Saturday, August 01, 2020

Balkin and the idiot Tushnet.
There is considerable agreement between Tushnet's arguments and the arguments I make in my own book on the cycles of constitutional time, which is out next month. That is not surprising. First, both Tushnet and I are working with the ideas of Yale political scientist Steven Skowronek about the cycle of political regimes in the United States. Tushnet has long been interested in regime theories-- his Harvard Foreword in 1999 offered a variation on these themes.

Second, both Tushnet and I think that the Reagan regime that has dominated American politics since the 1980s is on its last legs, and that the country is about to embark on something new. What that new thing is, however, is yet to be determined. That is why the book alternates between describing the constitutional commitments of an extended, Trumpist regime, and the possibility of a new progressive regime.

Third, both Tushnet and I also argue that how people feel about judicial review depends on where they are in the rise and fall of regimes.
NFS means No Fucking Shit.
Take me back to 2003:
Judicial Review, and the overlapping term, "pendulum"

The idiot Tushnet
And Balkin now has a tag. He should have been one of the first.
He's really turned into a putz; negotiating with the right from the passenger's seat, from originalism, to "information fiduciaries." Corporations are people. Monopoly is a fact. Assume a Gilded Age.

Information Fiduciaries and the First Amendment
Abstract 
Collection, analysis, and use of personal data increasingly affect everything we do in the information age, from our personal privacy to our opportunities for jobs, housing, travel, and health care. As algorithms for making decisions based on this data become more powerful, so too will the people and organizations who collect and use the data. Reformers will press for government regulation in the name of protecting personal privacy and preventing abuse and discrimination. In response, businesses that collect, analyze, use, distribute, and sell personal data will likely raise First Amendment defenses. It will only be natural for them to try to prevent what they regard as meddlesome and invasive government regulation by invoking the First Amendment - one of the most central of our constitutional liberties.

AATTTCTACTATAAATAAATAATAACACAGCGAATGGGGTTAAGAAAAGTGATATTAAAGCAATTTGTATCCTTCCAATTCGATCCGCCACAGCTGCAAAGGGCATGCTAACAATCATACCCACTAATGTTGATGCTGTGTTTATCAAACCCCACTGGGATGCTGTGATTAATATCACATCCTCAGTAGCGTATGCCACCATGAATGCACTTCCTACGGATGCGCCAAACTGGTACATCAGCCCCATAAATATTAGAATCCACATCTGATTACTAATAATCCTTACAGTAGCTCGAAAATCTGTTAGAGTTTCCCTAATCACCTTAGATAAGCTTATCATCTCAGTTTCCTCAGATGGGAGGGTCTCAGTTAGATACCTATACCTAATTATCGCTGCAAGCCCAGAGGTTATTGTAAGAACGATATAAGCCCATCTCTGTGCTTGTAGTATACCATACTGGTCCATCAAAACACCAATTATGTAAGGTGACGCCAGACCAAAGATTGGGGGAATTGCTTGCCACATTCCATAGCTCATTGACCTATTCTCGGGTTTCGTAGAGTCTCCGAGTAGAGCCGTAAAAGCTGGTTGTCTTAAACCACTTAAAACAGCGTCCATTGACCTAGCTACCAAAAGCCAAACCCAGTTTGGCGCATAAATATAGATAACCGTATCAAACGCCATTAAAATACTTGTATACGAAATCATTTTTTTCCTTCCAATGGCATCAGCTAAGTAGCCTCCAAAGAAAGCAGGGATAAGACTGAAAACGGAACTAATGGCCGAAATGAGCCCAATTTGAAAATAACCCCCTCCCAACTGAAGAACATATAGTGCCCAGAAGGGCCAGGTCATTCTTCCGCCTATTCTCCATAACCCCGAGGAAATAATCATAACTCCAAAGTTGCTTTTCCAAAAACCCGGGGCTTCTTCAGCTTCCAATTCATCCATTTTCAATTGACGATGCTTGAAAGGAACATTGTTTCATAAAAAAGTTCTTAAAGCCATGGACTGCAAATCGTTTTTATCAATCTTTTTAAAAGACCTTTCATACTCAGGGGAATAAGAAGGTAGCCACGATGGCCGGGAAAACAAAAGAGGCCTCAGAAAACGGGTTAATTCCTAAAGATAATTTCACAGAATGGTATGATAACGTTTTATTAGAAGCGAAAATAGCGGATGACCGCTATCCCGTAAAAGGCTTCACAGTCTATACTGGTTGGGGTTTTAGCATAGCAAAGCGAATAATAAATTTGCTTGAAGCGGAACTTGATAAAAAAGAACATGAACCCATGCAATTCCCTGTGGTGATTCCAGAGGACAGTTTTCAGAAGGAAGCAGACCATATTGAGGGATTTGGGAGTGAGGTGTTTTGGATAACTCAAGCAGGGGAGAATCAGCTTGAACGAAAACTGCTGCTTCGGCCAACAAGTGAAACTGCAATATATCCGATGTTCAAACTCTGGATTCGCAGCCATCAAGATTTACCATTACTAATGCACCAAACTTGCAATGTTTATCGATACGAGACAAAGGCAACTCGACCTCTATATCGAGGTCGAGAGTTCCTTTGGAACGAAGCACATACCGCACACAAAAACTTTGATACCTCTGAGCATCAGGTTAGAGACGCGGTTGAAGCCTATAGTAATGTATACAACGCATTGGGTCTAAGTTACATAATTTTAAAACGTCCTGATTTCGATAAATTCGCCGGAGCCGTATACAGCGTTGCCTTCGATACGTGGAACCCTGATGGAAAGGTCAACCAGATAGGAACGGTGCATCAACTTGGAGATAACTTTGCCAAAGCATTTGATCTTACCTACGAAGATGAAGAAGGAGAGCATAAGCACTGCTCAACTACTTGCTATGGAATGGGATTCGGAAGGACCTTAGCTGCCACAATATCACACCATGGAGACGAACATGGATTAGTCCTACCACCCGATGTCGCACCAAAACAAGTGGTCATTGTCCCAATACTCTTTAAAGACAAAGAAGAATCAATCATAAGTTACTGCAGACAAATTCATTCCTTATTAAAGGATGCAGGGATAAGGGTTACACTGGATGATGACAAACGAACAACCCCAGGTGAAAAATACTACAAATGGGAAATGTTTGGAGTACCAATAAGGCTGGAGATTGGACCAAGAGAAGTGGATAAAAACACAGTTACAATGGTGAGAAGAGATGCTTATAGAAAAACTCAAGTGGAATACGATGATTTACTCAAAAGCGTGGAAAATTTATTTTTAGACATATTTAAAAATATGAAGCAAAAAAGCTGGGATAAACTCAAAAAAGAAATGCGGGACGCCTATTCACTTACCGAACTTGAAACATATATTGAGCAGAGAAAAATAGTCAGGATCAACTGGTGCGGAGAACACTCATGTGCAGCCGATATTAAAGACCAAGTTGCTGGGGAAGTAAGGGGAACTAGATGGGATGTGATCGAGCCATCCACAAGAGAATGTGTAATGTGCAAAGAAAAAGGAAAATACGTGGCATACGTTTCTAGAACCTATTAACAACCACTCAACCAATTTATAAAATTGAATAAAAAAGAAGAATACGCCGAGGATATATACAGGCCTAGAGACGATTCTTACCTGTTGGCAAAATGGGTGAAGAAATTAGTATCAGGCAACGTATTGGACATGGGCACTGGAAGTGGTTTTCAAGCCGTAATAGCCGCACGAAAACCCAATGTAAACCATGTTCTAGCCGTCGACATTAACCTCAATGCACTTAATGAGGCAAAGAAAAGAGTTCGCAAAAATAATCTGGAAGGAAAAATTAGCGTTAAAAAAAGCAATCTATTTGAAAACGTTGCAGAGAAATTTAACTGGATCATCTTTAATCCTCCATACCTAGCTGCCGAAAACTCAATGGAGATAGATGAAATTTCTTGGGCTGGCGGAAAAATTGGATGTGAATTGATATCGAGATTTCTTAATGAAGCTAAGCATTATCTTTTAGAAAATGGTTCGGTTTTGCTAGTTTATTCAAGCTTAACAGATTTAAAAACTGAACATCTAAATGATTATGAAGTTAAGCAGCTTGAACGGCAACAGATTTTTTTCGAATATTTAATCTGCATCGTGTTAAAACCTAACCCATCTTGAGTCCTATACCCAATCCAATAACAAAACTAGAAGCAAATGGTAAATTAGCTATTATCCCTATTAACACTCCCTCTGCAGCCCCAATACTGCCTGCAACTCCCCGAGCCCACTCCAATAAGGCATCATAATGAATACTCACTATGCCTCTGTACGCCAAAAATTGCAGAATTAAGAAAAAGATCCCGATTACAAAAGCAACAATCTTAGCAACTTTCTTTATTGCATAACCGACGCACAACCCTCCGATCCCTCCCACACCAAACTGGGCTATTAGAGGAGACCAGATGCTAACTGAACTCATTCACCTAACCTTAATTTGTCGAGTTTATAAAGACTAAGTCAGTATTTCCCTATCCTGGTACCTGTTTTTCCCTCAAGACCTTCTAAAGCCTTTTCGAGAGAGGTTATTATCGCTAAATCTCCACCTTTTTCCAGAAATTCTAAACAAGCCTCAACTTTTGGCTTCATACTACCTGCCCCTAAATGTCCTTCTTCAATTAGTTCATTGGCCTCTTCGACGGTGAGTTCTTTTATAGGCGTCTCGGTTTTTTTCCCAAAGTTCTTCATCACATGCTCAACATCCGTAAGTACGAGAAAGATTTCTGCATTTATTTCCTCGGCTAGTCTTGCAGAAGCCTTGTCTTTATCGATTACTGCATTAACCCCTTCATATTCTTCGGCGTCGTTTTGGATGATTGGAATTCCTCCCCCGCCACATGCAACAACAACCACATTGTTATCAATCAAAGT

The First Amendment in the Second Gilded Age

Free Speech is a Triangle.  No, it's not.

David Posen. A Skeptical View. The post comes with politesse puffery and a cute cartoon, but at least it lays out the obvious.
Balkin’s theory has been enormously influential. Scholars, advocates, and journalists have hailed it as a solution that can “make Facebook and Google behave” without crushing the tech industry. Mark Zuckerberg has sounded supportive notes. Lawmakers from both parties have expressed increasing interest; the Data Care Act would inscribe Balkin’s scholarship in the U.S. Code. The conventional wisdom, as Frank Pasquale expressed it in a recent essay, [updated link] is that the information-fiduciary proposal is not just a much-needed breakthrough but “hard to challenge.”

This Balkinization contributor dissents. Uneasy about the fiduciary turn that Balkin has inspired, Lina Khan and I have written an essay arguing that the information-fiduciary proposal is flawed—likely beyond repair—on conceptual, legal, and normative grounds. A first draft of our essay is available here.
Zuckerberg is supportive, as if that's a good sign.

Pasquale's essay is titled "Toward a Fourth Law of Robotics: Preserving Attribution, Responsibility, and Explainability in an Algorithmic Society"
Algorithms for management and profit. Technocracy is not democracy. And if democracy itself is a myth, then I don't want the ruling class made of of acolytes of Weber and Bentham, optimists and fantasists.

Dig the Asimov reference. Geeks.
Pasquale has a tag now too.
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Earlier, in April, on Facebook, Google, monopoly and free speech.

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